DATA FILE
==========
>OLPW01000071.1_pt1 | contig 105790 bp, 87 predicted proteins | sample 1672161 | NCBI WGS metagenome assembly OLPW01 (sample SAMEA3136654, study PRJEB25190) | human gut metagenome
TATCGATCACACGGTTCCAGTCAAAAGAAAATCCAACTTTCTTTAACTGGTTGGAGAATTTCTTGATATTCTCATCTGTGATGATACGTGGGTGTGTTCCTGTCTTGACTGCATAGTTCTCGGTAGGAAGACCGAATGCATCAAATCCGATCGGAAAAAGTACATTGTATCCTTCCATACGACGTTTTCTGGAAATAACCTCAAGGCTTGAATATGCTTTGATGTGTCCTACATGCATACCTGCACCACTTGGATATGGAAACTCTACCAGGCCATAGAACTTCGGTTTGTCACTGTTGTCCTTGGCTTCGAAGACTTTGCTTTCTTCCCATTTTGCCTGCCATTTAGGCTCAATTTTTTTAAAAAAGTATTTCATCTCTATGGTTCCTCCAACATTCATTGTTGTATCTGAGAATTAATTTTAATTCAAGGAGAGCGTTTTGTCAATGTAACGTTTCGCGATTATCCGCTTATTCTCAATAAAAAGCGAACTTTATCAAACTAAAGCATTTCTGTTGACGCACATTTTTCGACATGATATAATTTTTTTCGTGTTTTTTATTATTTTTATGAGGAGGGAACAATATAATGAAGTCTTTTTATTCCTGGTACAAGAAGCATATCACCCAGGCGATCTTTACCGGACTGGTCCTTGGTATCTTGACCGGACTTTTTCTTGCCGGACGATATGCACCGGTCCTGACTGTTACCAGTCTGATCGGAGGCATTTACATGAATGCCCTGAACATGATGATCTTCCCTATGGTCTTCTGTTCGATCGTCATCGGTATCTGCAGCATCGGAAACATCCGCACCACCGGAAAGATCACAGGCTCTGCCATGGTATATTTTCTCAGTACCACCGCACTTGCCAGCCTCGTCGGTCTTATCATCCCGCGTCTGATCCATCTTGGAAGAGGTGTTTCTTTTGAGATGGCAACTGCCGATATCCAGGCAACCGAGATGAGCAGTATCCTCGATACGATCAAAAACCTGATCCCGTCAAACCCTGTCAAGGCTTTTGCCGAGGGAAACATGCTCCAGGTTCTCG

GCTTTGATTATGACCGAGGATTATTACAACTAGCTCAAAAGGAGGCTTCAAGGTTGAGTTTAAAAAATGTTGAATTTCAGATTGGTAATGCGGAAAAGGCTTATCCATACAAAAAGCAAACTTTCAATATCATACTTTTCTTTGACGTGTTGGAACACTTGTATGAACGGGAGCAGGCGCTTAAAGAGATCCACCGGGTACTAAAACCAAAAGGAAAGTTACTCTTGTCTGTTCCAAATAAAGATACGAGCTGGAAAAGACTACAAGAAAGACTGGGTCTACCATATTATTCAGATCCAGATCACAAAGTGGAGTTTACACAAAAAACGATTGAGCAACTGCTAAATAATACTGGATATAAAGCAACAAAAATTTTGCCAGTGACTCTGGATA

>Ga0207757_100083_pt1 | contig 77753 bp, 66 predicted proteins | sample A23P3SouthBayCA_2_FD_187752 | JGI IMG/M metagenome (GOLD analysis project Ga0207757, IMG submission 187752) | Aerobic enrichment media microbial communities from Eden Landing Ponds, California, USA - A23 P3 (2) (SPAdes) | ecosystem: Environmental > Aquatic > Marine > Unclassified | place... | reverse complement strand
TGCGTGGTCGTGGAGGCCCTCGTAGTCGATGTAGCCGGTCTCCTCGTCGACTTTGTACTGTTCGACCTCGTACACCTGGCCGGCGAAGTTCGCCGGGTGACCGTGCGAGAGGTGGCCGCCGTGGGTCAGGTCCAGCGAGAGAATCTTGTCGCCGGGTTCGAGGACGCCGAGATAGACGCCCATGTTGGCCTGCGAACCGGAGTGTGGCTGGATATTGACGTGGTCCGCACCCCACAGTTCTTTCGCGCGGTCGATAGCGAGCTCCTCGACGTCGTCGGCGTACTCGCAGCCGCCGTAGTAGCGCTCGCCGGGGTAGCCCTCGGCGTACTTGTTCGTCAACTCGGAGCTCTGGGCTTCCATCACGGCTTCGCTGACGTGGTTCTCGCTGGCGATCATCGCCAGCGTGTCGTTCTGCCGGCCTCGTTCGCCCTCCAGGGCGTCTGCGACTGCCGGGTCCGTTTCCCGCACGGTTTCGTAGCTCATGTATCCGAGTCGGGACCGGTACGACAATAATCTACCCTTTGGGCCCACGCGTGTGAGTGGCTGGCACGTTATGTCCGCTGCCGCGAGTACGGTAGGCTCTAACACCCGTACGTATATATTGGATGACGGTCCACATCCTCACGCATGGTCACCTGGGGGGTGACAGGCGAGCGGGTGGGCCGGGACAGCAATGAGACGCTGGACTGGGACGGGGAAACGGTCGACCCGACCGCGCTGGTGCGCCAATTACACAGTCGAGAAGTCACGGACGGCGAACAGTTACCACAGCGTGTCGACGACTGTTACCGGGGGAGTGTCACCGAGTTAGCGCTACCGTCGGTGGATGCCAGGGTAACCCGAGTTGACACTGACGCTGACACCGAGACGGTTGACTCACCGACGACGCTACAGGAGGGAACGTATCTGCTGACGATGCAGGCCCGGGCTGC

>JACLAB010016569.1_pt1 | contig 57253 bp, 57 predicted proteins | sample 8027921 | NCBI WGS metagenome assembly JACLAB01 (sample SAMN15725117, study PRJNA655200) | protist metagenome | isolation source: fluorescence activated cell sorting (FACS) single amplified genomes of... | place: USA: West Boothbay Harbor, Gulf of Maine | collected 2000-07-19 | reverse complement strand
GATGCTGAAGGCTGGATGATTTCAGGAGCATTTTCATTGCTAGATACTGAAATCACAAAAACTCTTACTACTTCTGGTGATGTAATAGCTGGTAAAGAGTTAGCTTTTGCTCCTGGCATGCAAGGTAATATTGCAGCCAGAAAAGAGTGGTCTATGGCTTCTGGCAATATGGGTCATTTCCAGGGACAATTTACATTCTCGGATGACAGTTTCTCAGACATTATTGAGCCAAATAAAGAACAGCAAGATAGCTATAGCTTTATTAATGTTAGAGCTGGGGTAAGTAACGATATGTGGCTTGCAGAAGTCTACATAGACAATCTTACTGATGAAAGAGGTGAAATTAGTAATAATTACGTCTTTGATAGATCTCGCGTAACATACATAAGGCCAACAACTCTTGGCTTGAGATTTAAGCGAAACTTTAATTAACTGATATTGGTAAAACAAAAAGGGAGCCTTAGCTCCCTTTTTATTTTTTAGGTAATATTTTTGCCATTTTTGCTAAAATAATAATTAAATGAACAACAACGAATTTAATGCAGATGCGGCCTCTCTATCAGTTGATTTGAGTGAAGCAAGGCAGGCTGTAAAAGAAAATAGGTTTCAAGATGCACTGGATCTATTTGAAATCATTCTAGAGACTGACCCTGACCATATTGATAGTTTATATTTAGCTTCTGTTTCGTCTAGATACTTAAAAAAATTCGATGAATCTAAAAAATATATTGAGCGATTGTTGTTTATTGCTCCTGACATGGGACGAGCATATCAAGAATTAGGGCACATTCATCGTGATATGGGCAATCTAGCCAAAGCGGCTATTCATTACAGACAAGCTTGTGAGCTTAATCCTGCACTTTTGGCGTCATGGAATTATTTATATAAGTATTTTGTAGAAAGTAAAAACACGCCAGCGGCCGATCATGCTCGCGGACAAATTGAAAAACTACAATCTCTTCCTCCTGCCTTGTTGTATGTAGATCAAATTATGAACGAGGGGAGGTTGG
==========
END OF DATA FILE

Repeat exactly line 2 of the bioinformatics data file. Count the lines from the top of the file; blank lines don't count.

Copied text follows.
TATCGATCACACGGTTCCAGTCAAAAGAAAATCCAACTTTCTTTAACTGGTTGGAGAATTTCTTGATATTCTCATCTGTGATGATACGTGGGTGTGTTCCTGTCTTGACTGCATAGTTCTCGGTAGGAAGACCGAATGCATCAAATCCGATCGGAAAAAGTACATTGTATCCTTCCATACGACGTTTTCTGGAAATAACCTCAAGGCTTGAATATGCTTTGATGTGTCCTACATGCATACCTGCACCACTTGGATATGGAAACTCTACCAGGCCATAGAACTTCGGTTTGTCACTGTTGTCCTTGGCTTCGAAGACTTTGCTTTCTTCCCATTTTGCCTGCCATTTAGGCTCAATTTTTTTAAAAAAGTATTTCATCTCTATGGTTCCTCCAACATTCATTGTTGTATCTGAGAATTAATTTTAATTCAAGGAGAGCGTTTTGTCAATGTAACGTTTCGCGATTATCCGCTTATTCTCAATAAAAAGCGAACTTTATCAAACTAAAGCATTTCTGTTGACGCACATTTTTCGACATGATATAATTTTTTTCGTGTTTTTTATTATTTTTATGAGGAGGGAACAATATAATGAAGTCTTTTTATTCCTGGTACAAGAAGCATATCACCCAGGCGATCTTTACCGGACTGGTCCTTGGTATCTTGACCGGACTTTTTCTTGCCGGACGATATGCACCGGTCCTGACTGTTACCAGTCTGATCGGAGGCATTTACATGAATGCCCTGAACATGATGATCTTCCCTATGGTCTTCTGTTCGATCGTCATCGGTATCTGCAGCATCGGAAACATCCGCACCACCGGAAAGATCACAGGCTCTGCCATGGTATATTTTCTCAGTACCACCGCACTTGCCAGCCTCGTCGGTCTTATCATCCCGCGTCTGATCCATCTTGGAAGAGGTGTTTCTTTTGAGATGGCAACTGCCGATATCCAGGCAACCGAGATGAGCAGTATCCTCGATACGATCAAAAACCTGATCCCGTCAAACCCTGTCAAGGCTTTTGCCGAGGGAAACATGCTCCAGGTTCTCG